The penny farthing or high wheel, high wheeler or ordinary is a cycle with a large front wheel and small rear wheel. This term Penny Farthing comes from the British penny (1d) and Farthing (1/4d) coins of the early and mid-20 century.
The heyday of the penny farthing was between 1880 and 1890 and the majority of museum pieces are from this time. The first Penny Farthings were made about 1869 when the construction of large wheels were made possible by the invention of the wire spoke tension wheel. They were developed until in 1880 Meyer produced what we would recognise of today as the classic high bicycle design. The life span of the penny farthing was relatively short lived with the development of the safety bicycle in the 1890s and lingered on only in small areas until the 1920’s
Although during this period, they were dominant. Not only were they magnificent things to see ridden, but they were also fast and dangerous. With the exception of the railways, there was nothing faster on the roads.
There has been a bit of revolution in the Penny Farthing racing scene over the last few years with the Evendale event in Australia and world championships since 1986. Europe now has its own championship races held in Belgium every year and the UK has had the Pennies in the Park races since 2012.
Origins and development
Eugène Meyer of Paris, France is now regarded as the father of the high bicycle by the International Cycling History Conference in place of James Starley. Meyer patented a wire-spoke tension wheel with individually adjustable spokes in 1869. They were called “spider” wheels in Britain when introduced there. Meyer produced a classic high bicycle design during the 1880s.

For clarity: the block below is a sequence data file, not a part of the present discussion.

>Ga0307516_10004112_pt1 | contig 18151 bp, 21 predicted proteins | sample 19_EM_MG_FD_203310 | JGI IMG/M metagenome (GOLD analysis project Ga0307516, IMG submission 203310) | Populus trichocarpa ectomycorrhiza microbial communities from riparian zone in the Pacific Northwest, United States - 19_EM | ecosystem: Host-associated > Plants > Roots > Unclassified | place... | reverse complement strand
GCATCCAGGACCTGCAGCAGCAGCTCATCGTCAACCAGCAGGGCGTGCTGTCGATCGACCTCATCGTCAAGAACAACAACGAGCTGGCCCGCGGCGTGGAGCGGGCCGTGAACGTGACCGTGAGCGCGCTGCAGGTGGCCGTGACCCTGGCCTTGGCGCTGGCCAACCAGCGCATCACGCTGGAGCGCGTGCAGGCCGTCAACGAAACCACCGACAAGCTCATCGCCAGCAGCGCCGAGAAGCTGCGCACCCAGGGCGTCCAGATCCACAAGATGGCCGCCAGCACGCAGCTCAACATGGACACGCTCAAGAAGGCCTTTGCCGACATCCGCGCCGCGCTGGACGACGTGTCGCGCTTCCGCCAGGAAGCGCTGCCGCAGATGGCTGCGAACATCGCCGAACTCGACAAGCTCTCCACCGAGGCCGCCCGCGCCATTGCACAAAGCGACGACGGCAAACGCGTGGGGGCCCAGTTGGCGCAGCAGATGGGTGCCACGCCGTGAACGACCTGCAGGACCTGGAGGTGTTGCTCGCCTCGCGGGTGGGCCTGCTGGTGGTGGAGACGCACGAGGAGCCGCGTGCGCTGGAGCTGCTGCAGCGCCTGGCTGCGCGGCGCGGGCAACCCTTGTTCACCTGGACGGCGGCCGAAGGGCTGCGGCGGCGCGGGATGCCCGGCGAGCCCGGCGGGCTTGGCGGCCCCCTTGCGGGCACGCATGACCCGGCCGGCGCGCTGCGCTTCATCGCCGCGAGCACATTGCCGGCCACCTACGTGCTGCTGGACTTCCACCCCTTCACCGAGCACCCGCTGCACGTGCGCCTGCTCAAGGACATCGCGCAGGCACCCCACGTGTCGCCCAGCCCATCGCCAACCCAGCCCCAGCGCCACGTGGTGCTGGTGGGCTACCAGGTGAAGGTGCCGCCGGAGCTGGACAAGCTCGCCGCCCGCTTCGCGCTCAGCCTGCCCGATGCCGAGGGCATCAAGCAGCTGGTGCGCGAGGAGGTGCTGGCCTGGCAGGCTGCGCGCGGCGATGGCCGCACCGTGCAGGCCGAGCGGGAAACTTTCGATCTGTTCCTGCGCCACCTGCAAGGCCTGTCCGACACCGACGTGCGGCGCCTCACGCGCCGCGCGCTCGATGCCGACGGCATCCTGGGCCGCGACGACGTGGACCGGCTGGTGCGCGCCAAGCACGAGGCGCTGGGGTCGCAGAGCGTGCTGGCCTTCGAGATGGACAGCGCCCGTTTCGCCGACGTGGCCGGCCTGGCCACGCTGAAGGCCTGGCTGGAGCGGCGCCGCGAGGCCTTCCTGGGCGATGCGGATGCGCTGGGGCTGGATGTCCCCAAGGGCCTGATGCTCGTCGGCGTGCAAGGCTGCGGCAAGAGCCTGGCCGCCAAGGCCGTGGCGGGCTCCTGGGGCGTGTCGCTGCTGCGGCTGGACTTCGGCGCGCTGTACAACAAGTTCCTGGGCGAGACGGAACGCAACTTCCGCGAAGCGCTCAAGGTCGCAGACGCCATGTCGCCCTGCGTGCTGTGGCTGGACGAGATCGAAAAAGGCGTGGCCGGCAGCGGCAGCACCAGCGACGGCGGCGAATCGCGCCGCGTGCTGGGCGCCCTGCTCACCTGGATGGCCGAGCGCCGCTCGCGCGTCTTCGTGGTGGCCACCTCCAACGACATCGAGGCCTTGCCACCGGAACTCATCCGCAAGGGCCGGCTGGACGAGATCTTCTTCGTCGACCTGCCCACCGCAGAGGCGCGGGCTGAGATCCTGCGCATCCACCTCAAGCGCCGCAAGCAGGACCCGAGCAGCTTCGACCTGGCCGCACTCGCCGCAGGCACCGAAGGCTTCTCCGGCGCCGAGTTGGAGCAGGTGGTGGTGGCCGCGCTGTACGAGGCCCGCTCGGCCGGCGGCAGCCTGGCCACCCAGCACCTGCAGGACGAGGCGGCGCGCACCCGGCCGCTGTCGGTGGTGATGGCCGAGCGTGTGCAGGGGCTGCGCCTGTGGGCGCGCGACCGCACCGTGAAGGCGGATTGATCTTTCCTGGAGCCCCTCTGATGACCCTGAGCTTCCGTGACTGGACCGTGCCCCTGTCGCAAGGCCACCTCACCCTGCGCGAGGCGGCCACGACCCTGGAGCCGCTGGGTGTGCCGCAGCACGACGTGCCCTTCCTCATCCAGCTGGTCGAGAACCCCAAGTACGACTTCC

James Starley in Coventry added the tangent spokes and the mounting step to his famous bicycle named “Ariel”. He is regarded as the father of the British cycling industry. Ball bearings, solid rubber tires and hollow-section steel frames became standard, reducing weight and making the ride much smoother.
Penny-farthing bicycles are dangerous due to the risk of headers (taking a fall over the handlebars head-first). Makers developed “moustache” handlebars, allowing the rider’s knees to clear them, “Whatton” handlebars that wrapped around behind the legs, and ultimately (though too late, after development of the safety bicycle), the American “Eagle” and “Star” bicycles, whose large and small wheels were reversed. This prevented headers, but left the danger of being thrown backwards when riding uphill.
Other attempts included moving the seat rearward and driving the wheel by levers or treadles, as in the “Xtraordinary” and “Facile”, or gears, by chain as in the “Kangaroo” or at the hub, as in the “Crypto”; another option was to move the seat well back, as in the “Rational”.
Even so, bicycling remained the province of the urban well-to-do, and mainly men, until the 1890s, and was a salient example of conspicuous consumption.
Main article: Penny-farthing